by Sarah Seitz
Source: Island Parent Magazine
Originally Published: December 2019
It’s that time of the year again, when I am forced to re-evaluate my relationship with Ruby, our Elf on the Shelf. Like any relationship, Ruby and I have had our ups and downs.
I brought our first Elf home shortly after our kids started school. My daughter came home from school and told us about her friends’ Elves who were doing silly and mischievous things in their homes. It sounded like fun and like it could possibly be our new family tradition that the kids would remember fondly for the rest of their lives.
At first, I admit I was smitten with Ruby. It was fun thinking up funny and adventurous places for the kids to find her. One morning she was swinging from her ankles on the pendant light in our kitchen. Another morning she was discovered in a pile of chocolate chips after sneaking into the baking cupboard overnight. As we got deeper into December, my interest and energy waned and soon Ruby stopped pulling all-nighters. She wasn’t even moving.
After Christmas, I decided that the best thing for me was to chalk Ruby up to a parenting fail and move on. We would make different Christmas traditions—ones that were less guilt-inducing and created less resentment towards an inanimate object. I gave Ruby to a blended family who needed an Elf for each home and felt relieved that she was now someone else’s problem.
When the next December rolled around, my kids were confused about why Ruby hadn’t appeared yet.
“Was it because we’ve been bad this year?” they asked.
“Do you mean the time you tried to sell your brother for five cents? Yes, that probably had something to do with it.” I answered half-joking.
I was surprised they remembered Ruby. I started to doubt how I ended things with her. With the discomfort of the previous Christmas season far enough in the past, I headed back to the store for another Elf on the Shelf.
I know what you’re thinking. I’m a glutton for punishment and a very, very slow learner.
This second go-around with our Elf on the Shelf has left me feeling more frustrated than before but now my kids are invested and to break up with her again feels complicated. One morning I found a hand-written note and drawing from our 8-year-old daughter to Ruby with a thoughtful and kind message inside.
It read: Dear Ruby, I hope you get presents from Elfs. If you don’t, I got you one. This tiny gesture from my little girl allowed me to see that Ruby meant something to her and also that I should have ended things when I had the chance.
According to the book she comes with, Ruby is supposed to serve as Santa’s eyes and ears, watching for the children’s naughty and nice behaviour to report back to Santa with. As her name clearly suggests, she is supposed to do this from her superior vantage point of THE SHELF.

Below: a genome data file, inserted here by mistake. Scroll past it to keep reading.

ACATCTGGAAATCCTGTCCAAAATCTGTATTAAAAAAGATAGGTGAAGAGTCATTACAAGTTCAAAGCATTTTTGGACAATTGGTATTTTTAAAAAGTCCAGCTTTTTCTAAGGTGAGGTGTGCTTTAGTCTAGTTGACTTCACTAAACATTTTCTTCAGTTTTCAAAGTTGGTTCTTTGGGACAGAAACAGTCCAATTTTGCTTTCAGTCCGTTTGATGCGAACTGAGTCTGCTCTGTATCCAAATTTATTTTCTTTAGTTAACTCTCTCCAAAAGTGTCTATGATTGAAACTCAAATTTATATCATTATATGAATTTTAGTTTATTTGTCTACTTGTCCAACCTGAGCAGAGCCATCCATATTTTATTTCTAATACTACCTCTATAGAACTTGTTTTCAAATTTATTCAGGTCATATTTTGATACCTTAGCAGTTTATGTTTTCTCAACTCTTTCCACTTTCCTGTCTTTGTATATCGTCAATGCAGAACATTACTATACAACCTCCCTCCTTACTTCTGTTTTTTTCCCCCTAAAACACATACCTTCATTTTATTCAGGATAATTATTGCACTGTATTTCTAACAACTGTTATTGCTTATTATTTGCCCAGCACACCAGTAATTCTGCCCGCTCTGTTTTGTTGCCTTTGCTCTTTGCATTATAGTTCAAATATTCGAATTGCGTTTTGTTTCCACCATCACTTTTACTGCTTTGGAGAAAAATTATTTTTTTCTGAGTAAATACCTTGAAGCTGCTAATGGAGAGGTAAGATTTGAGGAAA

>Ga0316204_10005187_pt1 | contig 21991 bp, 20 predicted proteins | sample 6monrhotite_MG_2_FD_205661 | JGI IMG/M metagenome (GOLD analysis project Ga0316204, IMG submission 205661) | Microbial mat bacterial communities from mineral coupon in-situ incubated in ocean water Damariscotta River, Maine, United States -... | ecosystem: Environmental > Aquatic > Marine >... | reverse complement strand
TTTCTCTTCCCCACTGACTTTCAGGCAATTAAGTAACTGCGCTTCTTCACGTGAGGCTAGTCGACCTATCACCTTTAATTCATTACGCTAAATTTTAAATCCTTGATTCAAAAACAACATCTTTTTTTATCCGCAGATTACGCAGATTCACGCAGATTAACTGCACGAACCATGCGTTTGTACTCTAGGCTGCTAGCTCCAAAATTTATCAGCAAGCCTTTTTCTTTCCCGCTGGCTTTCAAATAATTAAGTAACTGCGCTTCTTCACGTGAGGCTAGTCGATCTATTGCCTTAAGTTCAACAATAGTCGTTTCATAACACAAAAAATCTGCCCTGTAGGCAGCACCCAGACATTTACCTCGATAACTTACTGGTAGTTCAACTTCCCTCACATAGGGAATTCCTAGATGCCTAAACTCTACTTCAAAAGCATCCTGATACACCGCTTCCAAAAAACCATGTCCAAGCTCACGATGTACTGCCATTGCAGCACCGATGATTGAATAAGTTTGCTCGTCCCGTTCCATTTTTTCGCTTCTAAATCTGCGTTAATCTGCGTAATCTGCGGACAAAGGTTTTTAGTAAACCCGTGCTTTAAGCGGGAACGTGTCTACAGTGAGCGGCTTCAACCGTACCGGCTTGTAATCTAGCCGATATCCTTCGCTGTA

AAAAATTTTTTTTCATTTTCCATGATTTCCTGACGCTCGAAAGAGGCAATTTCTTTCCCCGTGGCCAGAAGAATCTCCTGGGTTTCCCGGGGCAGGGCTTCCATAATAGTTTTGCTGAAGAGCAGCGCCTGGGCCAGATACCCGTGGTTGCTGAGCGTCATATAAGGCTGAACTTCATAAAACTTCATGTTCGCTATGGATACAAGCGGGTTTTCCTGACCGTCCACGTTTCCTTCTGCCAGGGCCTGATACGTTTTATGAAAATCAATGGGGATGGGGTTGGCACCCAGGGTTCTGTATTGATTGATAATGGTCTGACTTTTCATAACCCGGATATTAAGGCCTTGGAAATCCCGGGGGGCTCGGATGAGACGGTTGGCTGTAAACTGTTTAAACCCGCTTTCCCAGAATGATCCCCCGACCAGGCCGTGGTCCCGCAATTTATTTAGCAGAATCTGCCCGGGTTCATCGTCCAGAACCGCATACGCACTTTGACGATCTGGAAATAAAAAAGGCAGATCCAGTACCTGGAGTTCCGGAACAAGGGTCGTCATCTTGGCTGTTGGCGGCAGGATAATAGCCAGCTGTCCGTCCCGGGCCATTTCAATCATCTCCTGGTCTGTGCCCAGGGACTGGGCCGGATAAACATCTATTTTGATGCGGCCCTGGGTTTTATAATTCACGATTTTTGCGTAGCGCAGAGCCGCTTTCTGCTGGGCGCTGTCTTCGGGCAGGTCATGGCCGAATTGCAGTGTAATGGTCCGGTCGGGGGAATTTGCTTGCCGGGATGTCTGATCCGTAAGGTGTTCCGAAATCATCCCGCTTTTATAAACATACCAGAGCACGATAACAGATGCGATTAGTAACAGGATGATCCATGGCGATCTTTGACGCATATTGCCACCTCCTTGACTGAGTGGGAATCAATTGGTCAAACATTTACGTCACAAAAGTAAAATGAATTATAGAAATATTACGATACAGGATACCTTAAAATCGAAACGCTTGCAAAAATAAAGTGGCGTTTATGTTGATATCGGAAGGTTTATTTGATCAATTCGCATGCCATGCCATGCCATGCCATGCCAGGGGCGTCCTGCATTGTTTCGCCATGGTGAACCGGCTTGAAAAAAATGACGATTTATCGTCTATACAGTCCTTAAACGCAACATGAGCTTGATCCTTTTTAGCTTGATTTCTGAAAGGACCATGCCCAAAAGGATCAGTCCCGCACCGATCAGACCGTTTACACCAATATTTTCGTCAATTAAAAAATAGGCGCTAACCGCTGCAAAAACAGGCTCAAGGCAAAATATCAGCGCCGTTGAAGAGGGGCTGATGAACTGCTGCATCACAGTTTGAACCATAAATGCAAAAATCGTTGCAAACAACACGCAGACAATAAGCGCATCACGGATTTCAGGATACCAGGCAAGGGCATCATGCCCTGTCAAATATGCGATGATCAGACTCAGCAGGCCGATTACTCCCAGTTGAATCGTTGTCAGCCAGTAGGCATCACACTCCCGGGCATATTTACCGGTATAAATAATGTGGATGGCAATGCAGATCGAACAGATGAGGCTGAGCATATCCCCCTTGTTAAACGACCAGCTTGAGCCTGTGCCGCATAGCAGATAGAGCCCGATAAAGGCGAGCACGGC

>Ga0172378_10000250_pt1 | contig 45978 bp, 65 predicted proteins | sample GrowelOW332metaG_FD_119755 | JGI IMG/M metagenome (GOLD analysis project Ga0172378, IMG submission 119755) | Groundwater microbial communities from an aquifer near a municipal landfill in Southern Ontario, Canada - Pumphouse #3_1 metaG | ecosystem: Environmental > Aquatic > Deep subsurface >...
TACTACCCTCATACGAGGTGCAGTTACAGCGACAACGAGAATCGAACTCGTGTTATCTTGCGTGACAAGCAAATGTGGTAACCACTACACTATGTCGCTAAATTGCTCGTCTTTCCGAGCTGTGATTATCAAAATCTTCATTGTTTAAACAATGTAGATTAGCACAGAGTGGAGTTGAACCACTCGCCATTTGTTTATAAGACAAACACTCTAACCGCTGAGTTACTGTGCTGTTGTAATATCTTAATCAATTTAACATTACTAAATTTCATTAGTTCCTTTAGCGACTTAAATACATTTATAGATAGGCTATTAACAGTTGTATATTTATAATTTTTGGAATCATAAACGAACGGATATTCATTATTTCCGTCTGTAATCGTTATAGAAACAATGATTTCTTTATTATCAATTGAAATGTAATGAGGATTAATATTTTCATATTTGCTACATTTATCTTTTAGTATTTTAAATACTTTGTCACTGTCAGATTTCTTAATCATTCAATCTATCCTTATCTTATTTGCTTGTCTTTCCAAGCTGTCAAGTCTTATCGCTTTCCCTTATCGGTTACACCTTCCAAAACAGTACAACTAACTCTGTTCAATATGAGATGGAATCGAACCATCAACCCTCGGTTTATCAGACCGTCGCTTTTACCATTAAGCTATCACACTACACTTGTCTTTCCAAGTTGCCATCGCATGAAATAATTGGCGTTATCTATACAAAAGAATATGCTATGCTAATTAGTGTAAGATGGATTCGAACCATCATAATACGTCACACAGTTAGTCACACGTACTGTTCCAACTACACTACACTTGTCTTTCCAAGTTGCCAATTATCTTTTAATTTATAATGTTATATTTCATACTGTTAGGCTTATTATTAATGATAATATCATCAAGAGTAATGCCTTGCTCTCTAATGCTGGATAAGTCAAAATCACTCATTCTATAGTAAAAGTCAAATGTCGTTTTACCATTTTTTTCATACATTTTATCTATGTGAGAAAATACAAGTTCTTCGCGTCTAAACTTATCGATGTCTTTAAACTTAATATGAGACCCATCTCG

Unfortunately for me and other parents, the societal expectation is to find creative and amusing places for the children to find Ruby in. The shelf is no longer good enough.
There are websites, Instagram and Facebook posts dedicated to Elves NOT on the shelf. These Elves’s are usually involved in some kind of mischief that is often not even kid-appropriate. What started as a simple holiday game of hide-and-seek for children has become an entire industry. This is problematic for parents like me who have to move their Elf to 24 clever locations for 24 nights in arguably the busiest month of the year.
Another small but notable problem with Ruby is her 11 months of leave. She can’t live in the Christmas box because she’s magic and is supposed to be in the North Pole for the remainder of the year. She has to be carefully stored away in a box not labeled ‘Christmas’ until the following November 30th when you begin searching for her whereabouts.
And while remembering where you stored your Elf is challenging, the real difficulty with the Elf on the Shelf is remembering to move it. After a long day with kids and the multitude of other jobs that need to get done before your head hits the pillow, the Elf on the Shelf is one more job. There have been several nights when I’ve been tucked into bed only to realize that I didn’t move the effing Elf.
There have been even more nights when I just plain forgot. It is in those moments that I truly resent this skinny red waif and plot her banishment from our home.
At the heart of the matter though, is my doubt as to the value of her actual job. If she is supposed to be Santa’s eyes and ears, watching out for bad behaviour, why is she herself getting into mischief? The only message I can imagine my kids get from seeing Ruby in a mess of her own making is that she’s just like them and therefore not someone they need to impress.
Instead of a role model, my kids have an accomplice.
To truly live up to her life’s purpose, Ruby should be setting a good example for our children. I would like my children to find her doing the chores I so often have to nag them to do. Imagine if they found Ruby taking it upon herself to empty the dishwasher without being asked, making her own lunch or cleaning up the Lego. That kind of goody-two-shoes behaviour may be just the ticket to turn my kids against Ruby forever.
Possibly the surest sign that a relationship is doomed is when you start to resent the mere presence of the other person. As I write this, we are a few weeks away from the holiday season and I can already feel the stirrings of resentment. I long for the simpler days when the chocolate Advent calendar was magic enough.
Sarah Seitz is a working mother, wife and writer. She spends her free time cutting off crusts and uses good coffee and humour to get through the day.
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